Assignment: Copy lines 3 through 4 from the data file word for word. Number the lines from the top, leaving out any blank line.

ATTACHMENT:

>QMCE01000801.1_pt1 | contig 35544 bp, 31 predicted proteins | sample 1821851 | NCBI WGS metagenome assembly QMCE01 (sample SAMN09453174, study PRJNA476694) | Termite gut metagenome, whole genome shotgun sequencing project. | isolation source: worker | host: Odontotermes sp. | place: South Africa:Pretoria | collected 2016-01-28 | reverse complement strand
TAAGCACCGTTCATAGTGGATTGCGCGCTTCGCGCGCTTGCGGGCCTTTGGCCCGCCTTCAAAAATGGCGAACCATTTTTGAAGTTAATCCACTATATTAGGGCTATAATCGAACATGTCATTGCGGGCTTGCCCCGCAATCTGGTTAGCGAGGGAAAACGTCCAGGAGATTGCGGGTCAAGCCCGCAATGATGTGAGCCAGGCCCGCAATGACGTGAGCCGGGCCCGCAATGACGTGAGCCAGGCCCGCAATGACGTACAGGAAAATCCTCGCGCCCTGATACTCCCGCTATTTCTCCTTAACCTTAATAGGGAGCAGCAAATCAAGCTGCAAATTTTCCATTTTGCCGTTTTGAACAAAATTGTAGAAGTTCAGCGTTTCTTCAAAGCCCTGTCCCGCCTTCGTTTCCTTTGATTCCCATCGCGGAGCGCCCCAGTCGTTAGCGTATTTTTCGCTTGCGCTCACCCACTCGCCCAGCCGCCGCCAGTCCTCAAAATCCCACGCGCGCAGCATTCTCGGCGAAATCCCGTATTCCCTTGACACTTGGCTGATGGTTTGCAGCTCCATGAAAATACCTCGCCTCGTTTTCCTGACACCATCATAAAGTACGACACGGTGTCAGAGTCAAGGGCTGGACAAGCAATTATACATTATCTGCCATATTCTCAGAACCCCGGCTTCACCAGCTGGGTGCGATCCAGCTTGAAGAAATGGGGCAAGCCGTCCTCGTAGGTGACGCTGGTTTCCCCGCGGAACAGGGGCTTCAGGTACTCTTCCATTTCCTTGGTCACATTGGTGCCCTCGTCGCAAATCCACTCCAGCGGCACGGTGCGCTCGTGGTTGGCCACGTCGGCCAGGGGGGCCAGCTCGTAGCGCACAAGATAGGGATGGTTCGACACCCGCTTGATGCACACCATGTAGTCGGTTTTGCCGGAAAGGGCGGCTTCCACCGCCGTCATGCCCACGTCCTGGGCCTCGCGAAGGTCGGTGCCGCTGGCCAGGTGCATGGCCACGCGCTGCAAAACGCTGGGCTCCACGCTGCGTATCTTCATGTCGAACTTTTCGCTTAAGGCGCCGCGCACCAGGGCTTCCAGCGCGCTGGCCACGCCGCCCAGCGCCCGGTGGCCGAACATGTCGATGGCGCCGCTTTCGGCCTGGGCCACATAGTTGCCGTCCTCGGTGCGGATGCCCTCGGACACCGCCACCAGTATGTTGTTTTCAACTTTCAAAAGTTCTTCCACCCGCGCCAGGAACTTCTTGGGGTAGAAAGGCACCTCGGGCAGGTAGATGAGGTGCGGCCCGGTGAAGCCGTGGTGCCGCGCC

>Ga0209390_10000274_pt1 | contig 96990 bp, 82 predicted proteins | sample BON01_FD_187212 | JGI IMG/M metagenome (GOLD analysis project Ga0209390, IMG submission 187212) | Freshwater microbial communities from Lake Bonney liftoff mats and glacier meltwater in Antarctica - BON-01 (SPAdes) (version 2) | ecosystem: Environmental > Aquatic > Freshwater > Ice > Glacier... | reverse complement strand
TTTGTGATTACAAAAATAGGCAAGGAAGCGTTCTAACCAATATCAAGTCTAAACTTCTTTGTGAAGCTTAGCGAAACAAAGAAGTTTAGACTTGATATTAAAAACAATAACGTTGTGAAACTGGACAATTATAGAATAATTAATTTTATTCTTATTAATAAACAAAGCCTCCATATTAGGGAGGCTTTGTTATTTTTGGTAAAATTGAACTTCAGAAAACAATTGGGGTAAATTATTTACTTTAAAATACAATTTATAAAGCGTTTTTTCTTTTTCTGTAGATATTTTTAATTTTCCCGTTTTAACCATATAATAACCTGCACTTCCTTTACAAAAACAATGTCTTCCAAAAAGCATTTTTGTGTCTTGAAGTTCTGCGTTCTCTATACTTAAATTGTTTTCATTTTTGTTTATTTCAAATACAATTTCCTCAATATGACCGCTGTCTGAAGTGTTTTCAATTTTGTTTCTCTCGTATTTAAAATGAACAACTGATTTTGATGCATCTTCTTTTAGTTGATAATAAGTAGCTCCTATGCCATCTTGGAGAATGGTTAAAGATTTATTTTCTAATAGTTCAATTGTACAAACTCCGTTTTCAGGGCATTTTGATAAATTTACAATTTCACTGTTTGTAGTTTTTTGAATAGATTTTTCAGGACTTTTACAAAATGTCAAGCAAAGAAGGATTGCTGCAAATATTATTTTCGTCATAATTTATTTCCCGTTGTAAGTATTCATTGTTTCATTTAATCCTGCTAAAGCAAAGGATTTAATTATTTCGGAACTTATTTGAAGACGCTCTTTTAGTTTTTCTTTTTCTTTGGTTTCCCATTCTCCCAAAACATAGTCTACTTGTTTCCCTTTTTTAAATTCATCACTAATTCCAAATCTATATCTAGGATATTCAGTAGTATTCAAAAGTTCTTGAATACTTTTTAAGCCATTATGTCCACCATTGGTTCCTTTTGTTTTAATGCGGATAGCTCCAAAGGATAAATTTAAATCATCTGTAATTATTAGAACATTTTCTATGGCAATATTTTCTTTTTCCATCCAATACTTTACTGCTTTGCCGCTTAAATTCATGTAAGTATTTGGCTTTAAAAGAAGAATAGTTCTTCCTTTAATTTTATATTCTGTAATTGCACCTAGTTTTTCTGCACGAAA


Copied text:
>Ga0209390_10000274_pt1 | contig 96990 bp, 82 predicted proteins | sample BON01_FD_187212 | JGI IMG/M metagenome (GOLD analysis project Ga0209390, IMG submission 187212) | Freshwater microbial communities from Lake Bonney liftoff mats and glacier meltwater in Antarctica - BON-01 (SPAdes) (version 2) | ecosystem: Environmental > Aquatic > Freshwater > Ice > Glacier... | reverse complement strand
TTTGTGATTACAAAAATAGGCAAGGAAGCGTTCTAACCAATATCAAGTCTAAACTTCTTTGTGAAGCTTAGCGAAACAAAGAAGTTTAGACTTGATATTAAAAACAATAACGTTGTGAAACTGGACAATTATAGAATAATTAATTTTATTCTTATTAATAAACAAAGCCTCCATATTAGGGAGGCTTTGTTATTTTTGGTAAAATTGAACTTCAGAAAACAATTGGGGTAAATTATTTACTTTAAAATACAATTTATAAAGCGTTTTTTCTTTTTCTGTAGATATTTTTAATTTTCCCGTTTTAACCATATAATAACCTGCACTTCCTTTACAAAAACAATGTCTTCCAAAAAGCATTTTTGTGTCTTGAAGTTCTGCGTTCTCTATACTTAAATTGTTTTCATTTTTGTTTATTTCAAATACAATTTCCTCAATATGACCGCTGTCTGAAGTGTTTTCAATTTTGTTTCTCTCGTATTTAAAATGAACAACTGATTTTGATGCATCTTCTTTTAGTTGATAATAAGTAGCTCCTATGCCATCTTGGAGAATGGTTAAAGATTTATTTTCTAATAGTTCAATTGTACAAACTCCGTTTTCAGGGCATTTTGATAAATTTACAATTTCACTGTTTGTAGTTTTTTGAATAGATTTTTCAGGACTTTTACAAAATGTCAAGCAAAGAAGGATTGCTGCAAATATTATTTTCGTCATAATTTATTTCCCGTTGTAAGTATTCATTGTTTCATTTAATCCTGCTAAAGCAAAGGATTTAATTATTTCGGAACTTATTTGAAGACGCTCTTTTAGTTTTTCTTTTTCTTTGGTTTCCCATTCTCCCAAAACATAGTCTACTTGTTTCCCTTTTTTAAATTCATCACTAATTCCAAATCTATATCTAGGATATTCAGTAGTATTCAAAAGTTCTTGAATACTTTTTAAGCCATTATGTCCACCATTGGTTCCTTTTGTTTTAATGCGGATAGCTCCAAAGGATAAATTTAAATCATCTGTAATTATTAGAACATTTTCTATGGCAATATTTTCTTTTTCCATCCAATACTTTACTGCTTTGCCGCTTAAATTCATGTAAGTATTTGGCTTTAAAAGAAGAATAGTTCTTCCTTTAATTTTATATTCTGTAATTGCACCTAGTTTTTCTGCACGAAA